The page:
Author: Dr Katie Page1, Dr Lutfun Hossain1, Dr Dan Liu1, Dr Toby Cumming2, Professor Kees van Gool1, Professor Rosalie Viney1

  1. Centre for Health Economics Research and Evaluation (CHERE), University of Technology Sydney, Australia.
  2. Sustainability Victoria, Victoria, Australia.

Poor quality housing is associated with an increased risk of morbidity and mortality. Vulnerable people, particularly the elderly, and those with a disability or chronic illness, are at higher risk because they are likely to spend most of their time at home and, therefore, be more exposed to health risks associated with cold homes. Home upgrades that increase indoor temperature have the potential to provide health and energy benefits, but currently, there is no robust evidence of these benefits in an Australian context.

The Victorian Healthy Homes Program was a state government-funded program to upgrade 1000 homes whose residents were elderly and with a chronic health condition.  It was also a randomised control trial where half of the homes were assigned to receive their upgrade before winter and the other half after winter. The program aimed to demonstrate energy and health benefits and the economic costs and benefits over winter.

Analysis showed that a comparatively low-cost home upgrade (average AU$2,809) had several benefits over the winter period. Average indoor temperatures increased by a third of a degree across the day, with the strongest effects in the morning, when temperatures are lowest. Exposure to cold temperatures (<180C) was reduced by 43 minutes per day. Moreover, householders who received their upgrades before winter were more than twice as likely as non-upgraded householders to report that their homes felt warmer over winter. Householders reported being warmer despite a significant reduction in gas use in the upgraded homes and no change in electricity use.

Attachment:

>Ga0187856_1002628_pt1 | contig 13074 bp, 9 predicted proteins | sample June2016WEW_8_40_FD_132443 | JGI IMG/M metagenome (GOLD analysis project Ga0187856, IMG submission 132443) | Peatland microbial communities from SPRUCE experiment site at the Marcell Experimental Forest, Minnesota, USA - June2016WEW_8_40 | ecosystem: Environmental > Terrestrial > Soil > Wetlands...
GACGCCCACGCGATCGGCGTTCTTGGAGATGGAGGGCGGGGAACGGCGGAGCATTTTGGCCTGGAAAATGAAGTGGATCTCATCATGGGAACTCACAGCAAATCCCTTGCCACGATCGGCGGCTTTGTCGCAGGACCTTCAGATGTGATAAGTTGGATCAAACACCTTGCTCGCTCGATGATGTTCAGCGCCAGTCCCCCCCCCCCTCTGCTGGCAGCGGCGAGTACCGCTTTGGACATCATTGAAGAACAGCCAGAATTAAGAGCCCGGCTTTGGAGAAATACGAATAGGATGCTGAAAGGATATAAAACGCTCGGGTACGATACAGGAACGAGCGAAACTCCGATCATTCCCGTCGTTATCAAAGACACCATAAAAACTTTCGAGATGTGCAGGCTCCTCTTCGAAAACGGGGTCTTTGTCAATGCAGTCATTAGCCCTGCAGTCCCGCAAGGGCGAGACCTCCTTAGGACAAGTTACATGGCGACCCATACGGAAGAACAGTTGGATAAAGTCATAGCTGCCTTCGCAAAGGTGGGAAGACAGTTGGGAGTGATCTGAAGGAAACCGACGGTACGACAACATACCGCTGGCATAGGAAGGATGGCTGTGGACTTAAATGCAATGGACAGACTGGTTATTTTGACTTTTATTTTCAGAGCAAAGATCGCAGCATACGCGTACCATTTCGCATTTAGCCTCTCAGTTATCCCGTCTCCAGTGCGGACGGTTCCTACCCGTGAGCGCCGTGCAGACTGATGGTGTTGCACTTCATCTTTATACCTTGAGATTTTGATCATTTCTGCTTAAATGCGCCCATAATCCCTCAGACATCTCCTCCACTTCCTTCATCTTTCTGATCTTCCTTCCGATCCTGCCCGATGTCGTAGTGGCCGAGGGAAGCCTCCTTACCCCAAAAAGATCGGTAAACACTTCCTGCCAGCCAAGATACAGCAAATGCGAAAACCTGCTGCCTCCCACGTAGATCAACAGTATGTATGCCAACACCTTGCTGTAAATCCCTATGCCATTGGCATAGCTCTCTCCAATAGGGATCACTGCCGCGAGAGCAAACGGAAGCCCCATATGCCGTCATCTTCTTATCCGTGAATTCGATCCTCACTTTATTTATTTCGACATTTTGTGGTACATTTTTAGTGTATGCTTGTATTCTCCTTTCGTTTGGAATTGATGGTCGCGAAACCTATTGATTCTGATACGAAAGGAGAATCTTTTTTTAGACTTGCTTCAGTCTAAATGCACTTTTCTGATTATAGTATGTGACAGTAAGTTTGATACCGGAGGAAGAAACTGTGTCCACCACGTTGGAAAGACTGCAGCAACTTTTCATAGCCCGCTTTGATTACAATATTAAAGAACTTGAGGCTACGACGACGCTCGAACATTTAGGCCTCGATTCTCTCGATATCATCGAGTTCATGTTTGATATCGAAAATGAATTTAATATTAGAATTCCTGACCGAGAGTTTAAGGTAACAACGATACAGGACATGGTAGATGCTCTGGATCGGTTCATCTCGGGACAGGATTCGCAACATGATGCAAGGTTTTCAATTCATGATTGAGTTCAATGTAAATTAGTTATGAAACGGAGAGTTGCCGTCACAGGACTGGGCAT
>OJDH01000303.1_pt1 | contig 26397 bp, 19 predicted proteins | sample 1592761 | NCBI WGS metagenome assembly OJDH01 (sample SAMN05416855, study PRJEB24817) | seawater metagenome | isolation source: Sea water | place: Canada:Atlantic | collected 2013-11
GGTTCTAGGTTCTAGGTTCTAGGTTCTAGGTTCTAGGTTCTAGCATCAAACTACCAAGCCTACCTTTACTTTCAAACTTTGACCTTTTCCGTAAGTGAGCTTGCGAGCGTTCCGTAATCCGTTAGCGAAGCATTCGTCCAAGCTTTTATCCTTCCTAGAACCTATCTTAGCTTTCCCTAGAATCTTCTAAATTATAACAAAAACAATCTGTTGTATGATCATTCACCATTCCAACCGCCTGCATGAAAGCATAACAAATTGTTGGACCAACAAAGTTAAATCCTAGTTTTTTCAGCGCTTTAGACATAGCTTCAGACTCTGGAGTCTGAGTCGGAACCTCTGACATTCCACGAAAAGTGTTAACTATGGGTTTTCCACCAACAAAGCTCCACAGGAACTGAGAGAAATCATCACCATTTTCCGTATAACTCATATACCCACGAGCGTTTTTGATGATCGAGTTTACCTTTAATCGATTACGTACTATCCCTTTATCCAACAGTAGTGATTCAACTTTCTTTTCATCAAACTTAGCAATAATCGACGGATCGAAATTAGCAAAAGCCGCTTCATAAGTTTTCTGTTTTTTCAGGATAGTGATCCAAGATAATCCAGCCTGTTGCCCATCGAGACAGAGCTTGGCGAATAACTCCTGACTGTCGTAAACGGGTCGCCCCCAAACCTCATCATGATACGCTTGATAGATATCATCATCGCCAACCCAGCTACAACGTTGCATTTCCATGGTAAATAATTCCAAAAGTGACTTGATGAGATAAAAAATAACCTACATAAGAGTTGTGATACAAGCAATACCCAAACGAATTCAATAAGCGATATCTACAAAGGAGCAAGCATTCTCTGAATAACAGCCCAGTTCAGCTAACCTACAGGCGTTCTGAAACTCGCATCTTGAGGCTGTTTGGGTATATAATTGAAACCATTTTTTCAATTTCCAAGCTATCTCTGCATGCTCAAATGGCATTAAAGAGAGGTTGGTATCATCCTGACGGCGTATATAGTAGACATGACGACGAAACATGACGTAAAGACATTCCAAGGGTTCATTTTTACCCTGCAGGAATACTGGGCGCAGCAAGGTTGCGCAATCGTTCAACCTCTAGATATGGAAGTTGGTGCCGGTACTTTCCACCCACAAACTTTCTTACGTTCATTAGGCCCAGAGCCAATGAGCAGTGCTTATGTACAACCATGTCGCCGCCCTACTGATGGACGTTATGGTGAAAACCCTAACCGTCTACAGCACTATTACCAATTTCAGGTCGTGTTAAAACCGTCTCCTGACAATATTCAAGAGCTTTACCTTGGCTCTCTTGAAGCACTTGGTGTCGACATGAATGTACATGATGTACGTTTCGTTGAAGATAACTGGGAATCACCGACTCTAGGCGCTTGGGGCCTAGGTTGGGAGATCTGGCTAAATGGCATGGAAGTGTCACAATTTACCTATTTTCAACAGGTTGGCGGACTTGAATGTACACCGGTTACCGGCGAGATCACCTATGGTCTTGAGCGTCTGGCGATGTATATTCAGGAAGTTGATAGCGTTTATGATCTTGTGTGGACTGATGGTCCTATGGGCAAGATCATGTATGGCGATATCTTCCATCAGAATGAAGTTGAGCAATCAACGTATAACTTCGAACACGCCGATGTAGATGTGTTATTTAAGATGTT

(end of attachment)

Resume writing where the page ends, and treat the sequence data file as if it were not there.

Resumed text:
The home upgrade was also associated with several health benefits, including reduced breathlessness and improved quality of life, particularly concerning mental health and social care. Health benefits of the upgrade were reflected in the cost savings, with AU$887 per person saved in the healthcare system over the winter period. Cost-benefit analysis showed that home upgrades would be cost-saving within three years and produce a net saving of AU$4,783 over ten years due to savings in both energy and health. Savings were heavily weighted towards healthcare: for every AU$1 saved in energy, more than AU$10 is saved in health.

This program is the first in Australia, implemented alongside an innovative and rigorous research program. Evaluation and outcomes are significant and positive for energy and health savings at a low cost. It is rare to have randomised controlled trials in this area of public policy. Data from this study can significantly impact state and national government housing policy, which is of ever-increasing importance because of the growing recognition of the impact of climate and housing on health and well-being.


Photo by Tom Rumble on Unsplash